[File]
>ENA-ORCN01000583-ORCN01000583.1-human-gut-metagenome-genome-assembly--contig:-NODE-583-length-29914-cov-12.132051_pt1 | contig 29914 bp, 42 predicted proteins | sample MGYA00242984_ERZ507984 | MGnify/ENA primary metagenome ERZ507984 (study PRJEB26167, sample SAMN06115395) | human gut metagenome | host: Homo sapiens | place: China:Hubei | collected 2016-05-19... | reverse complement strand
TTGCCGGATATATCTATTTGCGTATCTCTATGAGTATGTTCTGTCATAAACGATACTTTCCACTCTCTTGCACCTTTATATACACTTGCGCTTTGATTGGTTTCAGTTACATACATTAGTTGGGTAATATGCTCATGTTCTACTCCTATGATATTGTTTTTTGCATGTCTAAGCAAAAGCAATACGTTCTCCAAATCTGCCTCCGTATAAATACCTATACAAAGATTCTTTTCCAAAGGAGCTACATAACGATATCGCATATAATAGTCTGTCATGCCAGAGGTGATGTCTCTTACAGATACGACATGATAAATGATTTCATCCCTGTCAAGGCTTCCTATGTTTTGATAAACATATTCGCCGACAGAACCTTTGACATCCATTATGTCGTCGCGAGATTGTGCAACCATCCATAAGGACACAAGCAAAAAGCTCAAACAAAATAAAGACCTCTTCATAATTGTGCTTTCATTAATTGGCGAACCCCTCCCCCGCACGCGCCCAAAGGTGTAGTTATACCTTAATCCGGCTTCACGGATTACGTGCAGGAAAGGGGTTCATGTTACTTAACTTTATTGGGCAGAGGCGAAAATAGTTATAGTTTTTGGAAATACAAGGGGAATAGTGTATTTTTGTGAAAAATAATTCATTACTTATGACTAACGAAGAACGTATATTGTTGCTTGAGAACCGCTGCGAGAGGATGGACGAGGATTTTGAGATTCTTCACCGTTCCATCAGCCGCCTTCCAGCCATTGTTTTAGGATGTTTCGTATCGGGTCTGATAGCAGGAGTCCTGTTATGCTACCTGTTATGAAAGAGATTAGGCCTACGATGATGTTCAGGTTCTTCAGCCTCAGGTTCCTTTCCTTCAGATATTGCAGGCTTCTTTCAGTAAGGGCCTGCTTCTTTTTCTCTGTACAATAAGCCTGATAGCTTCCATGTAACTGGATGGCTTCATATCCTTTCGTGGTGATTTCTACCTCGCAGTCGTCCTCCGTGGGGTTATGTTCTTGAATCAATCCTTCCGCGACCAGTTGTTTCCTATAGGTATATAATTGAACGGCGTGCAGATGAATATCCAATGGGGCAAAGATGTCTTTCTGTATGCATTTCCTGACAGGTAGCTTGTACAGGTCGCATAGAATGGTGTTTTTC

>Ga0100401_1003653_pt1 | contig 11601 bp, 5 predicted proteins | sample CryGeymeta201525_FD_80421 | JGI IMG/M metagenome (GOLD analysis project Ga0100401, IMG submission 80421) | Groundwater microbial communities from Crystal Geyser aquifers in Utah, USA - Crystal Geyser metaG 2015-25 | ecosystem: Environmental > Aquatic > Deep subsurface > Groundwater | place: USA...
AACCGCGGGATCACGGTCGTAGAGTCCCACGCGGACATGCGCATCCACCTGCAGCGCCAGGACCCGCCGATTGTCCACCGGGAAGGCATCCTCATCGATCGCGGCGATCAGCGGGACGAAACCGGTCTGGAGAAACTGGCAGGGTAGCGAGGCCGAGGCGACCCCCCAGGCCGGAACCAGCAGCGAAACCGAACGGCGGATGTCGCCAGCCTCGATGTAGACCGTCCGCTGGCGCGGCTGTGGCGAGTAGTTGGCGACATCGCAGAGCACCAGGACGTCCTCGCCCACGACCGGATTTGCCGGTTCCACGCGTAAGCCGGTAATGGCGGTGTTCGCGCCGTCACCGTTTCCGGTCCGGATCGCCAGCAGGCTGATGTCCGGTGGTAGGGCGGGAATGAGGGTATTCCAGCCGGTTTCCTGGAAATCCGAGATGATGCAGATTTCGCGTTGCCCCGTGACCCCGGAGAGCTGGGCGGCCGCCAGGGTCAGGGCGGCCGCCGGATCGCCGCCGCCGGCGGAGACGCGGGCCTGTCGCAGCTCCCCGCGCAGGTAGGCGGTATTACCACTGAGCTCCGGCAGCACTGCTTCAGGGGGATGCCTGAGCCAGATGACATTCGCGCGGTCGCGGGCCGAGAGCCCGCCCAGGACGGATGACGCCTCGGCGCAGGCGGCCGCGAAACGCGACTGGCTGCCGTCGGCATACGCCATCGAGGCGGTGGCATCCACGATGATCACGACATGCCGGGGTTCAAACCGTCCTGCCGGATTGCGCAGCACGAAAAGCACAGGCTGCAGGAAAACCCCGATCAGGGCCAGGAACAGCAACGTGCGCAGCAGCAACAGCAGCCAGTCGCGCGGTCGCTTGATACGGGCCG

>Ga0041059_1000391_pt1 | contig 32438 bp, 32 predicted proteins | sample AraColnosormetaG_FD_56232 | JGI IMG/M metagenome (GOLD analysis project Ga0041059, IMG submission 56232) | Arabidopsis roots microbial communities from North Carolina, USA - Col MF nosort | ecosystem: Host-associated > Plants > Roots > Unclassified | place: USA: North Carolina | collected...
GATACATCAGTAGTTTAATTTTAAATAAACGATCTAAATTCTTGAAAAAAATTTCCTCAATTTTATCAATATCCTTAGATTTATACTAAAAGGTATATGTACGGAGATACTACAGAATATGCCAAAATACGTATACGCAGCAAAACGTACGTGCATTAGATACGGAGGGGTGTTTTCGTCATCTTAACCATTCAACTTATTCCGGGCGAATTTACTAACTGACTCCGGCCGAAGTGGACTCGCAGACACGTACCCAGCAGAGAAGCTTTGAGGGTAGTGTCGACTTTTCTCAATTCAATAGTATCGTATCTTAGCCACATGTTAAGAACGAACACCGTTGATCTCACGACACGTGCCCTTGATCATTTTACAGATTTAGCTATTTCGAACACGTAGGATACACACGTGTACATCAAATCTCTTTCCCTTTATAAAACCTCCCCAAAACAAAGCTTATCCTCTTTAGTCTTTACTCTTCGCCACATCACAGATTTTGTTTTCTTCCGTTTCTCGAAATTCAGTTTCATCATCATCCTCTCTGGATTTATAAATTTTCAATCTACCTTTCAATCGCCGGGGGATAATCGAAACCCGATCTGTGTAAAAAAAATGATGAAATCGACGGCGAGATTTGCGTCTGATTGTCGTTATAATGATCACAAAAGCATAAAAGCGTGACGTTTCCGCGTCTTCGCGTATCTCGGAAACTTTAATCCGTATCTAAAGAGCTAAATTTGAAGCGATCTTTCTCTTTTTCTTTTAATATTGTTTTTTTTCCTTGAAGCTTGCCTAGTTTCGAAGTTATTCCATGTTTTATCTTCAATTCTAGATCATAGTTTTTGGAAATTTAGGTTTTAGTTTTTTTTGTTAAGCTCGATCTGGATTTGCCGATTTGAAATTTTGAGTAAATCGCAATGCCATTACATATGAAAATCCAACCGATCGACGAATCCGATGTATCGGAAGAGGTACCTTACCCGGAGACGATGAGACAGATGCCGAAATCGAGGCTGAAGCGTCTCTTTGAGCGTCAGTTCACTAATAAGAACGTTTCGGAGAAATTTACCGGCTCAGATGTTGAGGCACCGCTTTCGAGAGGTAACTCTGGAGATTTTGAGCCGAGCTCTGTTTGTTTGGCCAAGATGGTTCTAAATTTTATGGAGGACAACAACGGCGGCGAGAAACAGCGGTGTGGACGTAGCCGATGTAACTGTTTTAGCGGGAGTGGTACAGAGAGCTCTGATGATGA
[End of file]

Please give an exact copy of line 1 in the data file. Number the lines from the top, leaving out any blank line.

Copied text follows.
>ENA-ORCN01000583-ORCN01000583.1-human-gut-metagenome-genome-assembly--contig:-NODE-583-length-29914-cov-12.132051_pt1 | contig 29914 bp, 42 predicted proteins | sample MGYA00242984_ERZ507984 | MGnify/ENA primary metagenome ERZ507984 (study PRJEB26167, sample SAMN06115395) | human gut metagenome | host: Homo sapiens | place: China:Hubei | collected 2016-05-19... | reverse complement strand